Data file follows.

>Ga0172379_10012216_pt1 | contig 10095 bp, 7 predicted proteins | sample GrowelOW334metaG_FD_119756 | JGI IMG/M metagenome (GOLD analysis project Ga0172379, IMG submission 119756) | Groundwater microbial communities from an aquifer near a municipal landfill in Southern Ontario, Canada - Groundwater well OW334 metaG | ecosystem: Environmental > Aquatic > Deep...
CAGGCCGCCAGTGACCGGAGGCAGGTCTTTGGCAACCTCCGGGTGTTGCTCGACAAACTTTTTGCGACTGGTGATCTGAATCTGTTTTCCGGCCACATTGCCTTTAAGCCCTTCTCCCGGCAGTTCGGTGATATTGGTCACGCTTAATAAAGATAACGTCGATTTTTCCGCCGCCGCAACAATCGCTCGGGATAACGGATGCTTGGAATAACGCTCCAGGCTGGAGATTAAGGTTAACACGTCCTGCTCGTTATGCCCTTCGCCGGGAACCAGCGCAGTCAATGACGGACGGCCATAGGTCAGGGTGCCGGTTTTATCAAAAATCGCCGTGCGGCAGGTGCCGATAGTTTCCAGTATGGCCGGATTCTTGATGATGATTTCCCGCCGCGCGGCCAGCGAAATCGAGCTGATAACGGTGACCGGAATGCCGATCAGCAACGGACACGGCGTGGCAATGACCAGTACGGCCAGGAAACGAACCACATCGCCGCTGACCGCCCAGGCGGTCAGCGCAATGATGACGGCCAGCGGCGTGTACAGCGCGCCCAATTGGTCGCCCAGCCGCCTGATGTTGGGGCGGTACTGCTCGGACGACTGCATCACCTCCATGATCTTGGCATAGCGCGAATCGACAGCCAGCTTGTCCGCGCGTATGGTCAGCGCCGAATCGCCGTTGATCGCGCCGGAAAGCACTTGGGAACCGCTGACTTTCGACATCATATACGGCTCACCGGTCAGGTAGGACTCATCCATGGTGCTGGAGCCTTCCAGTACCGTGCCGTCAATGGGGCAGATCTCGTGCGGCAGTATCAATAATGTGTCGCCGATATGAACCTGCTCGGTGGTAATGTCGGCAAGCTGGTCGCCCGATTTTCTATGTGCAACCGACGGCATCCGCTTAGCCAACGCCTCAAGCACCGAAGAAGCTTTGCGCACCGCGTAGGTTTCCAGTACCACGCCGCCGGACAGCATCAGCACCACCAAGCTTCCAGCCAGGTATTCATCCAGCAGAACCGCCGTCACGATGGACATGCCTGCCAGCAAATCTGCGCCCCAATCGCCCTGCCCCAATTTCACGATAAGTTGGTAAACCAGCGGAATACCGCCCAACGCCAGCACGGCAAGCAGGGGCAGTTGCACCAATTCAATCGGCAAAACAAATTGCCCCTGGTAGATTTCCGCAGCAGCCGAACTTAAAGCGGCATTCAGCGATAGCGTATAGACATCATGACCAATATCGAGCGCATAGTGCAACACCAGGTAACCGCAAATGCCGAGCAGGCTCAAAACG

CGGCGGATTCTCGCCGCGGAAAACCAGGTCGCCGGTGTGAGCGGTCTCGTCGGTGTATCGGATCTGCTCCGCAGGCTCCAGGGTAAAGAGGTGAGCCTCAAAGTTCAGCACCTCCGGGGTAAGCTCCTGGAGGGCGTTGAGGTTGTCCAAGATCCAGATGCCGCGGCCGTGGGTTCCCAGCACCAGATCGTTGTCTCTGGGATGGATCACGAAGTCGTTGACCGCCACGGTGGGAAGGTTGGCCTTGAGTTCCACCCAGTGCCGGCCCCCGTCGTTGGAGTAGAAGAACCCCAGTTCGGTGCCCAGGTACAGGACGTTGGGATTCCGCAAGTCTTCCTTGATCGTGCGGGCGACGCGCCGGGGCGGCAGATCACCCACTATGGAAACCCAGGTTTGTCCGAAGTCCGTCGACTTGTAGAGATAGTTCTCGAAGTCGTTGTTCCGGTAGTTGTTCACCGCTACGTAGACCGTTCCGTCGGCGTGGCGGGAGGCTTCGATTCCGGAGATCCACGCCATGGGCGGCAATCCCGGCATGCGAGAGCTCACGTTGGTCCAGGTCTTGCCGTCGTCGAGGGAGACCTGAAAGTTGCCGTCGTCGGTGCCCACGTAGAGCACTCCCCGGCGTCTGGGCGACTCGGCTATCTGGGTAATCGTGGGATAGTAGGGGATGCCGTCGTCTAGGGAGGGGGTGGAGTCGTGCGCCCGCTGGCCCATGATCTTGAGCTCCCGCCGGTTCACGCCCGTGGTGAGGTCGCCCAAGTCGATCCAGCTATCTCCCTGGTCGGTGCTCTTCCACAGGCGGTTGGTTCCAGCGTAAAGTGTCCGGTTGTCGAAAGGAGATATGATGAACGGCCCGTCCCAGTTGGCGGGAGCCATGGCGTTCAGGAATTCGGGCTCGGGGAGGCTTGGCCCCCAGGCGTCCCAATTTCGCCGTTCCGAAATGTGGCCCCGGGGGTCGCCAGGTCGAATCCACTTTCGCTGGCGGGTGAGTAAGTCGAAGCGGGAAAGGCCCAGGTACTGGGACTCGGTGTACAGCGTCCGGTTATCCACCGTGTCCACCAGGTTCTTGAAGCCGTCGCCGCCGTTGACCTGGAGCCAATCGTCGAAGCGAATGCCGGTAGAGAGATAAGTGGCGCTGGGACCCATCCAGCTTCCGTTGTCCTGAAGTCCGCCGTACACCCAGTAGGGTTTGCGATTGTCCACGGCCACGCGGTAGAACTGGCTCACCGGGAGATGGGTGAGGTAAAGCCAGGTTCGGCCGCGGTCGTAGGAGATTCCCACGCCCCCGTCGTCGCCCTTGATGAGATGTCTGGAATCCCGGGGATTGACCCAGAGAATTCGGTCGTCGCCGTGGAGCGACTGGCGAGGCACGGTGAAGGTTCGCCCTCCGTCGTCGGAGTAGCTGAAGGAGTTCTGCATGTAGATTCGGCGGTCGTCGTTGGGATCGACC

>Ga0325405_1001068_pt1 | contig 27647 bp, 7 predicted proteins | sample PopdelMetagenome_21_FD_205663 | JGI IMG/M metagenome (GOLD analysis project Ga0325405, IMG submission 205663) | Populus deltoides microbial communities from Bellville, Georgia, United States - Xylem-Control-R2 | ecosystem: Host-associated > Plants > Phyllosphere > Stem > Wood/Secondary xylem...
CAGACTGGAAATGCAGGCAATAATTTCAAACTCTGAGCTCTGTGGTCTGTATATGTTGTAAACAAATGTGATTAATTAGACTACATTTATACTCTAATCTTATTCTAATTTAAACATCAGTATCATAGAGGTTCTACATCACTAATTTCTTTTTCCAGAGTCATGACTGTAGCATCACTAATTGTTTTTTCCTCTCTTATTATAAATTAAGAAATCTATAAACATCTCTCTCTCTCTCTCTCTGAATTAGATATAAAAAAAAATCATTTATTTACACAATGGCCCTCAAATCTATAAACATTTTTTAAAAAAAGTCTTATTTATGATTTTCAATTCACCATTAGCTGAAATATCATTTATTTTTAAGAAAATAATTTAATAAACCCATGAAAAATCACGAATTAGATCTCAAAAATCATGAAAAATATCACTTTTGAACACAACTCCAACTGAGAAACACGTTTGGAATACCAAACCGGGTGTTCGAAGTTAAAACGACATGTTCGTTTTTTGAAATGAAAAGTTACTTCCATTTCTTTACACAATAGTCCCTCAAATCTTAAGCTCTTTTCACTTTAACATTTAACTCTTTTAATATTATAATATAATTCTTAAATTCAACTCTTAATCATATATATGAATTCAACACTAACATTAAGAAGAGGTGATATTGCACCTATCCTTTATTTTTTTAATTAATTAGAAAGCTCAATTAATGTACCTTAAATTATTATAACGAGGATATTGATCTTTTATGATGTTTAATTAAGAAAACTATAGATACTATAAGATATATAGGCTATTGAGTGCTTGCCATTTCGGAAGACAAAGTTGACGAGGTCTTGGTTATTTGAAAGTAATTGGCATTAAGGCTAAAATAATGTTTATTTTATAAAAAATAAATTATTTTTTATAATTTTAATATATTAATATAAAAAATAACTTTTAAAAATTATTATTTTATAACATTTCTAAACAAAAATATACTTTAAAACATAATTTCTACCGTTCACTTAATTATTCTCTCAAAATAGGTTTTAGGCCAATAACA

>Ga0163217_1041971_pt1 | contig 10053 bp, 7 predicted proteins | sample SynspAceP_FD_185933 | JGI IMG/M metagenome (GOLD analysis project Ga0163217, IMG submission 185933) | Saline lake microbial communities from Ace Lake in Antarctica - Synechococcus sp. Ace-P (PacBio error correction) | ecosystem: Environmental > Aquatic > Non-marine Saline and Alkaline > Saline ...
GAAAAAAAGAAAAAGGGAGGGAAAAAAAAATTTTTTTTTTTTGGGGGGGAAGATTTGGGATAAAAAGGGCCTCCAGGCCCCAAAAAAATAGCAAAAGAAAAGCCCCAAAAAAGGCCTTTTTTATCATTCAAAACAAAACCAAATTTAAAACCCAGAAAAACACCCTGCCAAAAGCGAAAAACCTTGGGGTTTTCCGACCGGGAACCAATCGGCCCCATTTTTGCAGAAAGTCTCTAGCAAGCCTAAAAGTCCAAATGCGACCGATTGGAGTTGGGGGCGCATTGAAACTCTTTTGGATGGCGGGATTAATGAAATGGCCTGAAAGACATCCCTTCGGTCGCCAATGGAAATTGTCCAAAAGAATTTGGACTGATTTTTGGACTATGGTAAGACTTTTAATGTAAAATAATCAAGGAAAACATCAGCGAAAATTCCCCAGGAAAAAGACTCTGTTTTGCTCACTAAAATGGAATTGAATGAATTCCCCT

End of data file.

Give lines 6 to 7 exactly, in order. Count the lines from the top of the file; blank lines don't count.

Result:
>Ga0163217_1041971_pt1 | contig 10053 bp, 7 predicted proteins | sample SynspAceP_FD_185933 | JGI IMG/M metagenome (GOLD analysis project Ga0163217, IMG submission 185933) | Saline lake microbial communities from Ace Lake in Antarctica - Synechococcus sp. Ace-P (PacBio error correction) | ecosystem: Environmental > Aquatic > Non-marine Saline and Alkaline > Saline ...
GAAAAAAAGAAAAAGGGAGGGAAAAAAAAATTTTTTTTTTTTGGGGGGGAAGATTTGGGATAAAAAGGGCCTCCAGGCCCCAAAAAAATAGCAAAAGAAAAGCCCCAAAAAAGGCCTTTTTTATCATTCAAAACAAAACCAAATTTAAAACCCAGAAAAACACCCTGCCAAAAGCGAAAAACCTTGGGGTTTTCCGACCGGGAACCAATCGGCCCCATTTTTGCAGAAAGTCTCTAGCAAGCCTAAAAGTCCAAATGCGACCGATTGGAGTTGGGGGCGCATTGAAACTCTTTTGGATGGCGGGATTAATGAAATGGCCTGAAAGACATCCCTTCGGTCGCCAATGGAAATTGTCCAAAAGAATTTGGACTGATTTTTGGACTATGGTAAGACTTTTAATGTAAAATAATCAAGGAAAACATCAGCGAAAATTCCCCAGGAAAAAGACTCTGTTTTGCTCACTAAAATGGAATTGAATGAATTCCCCT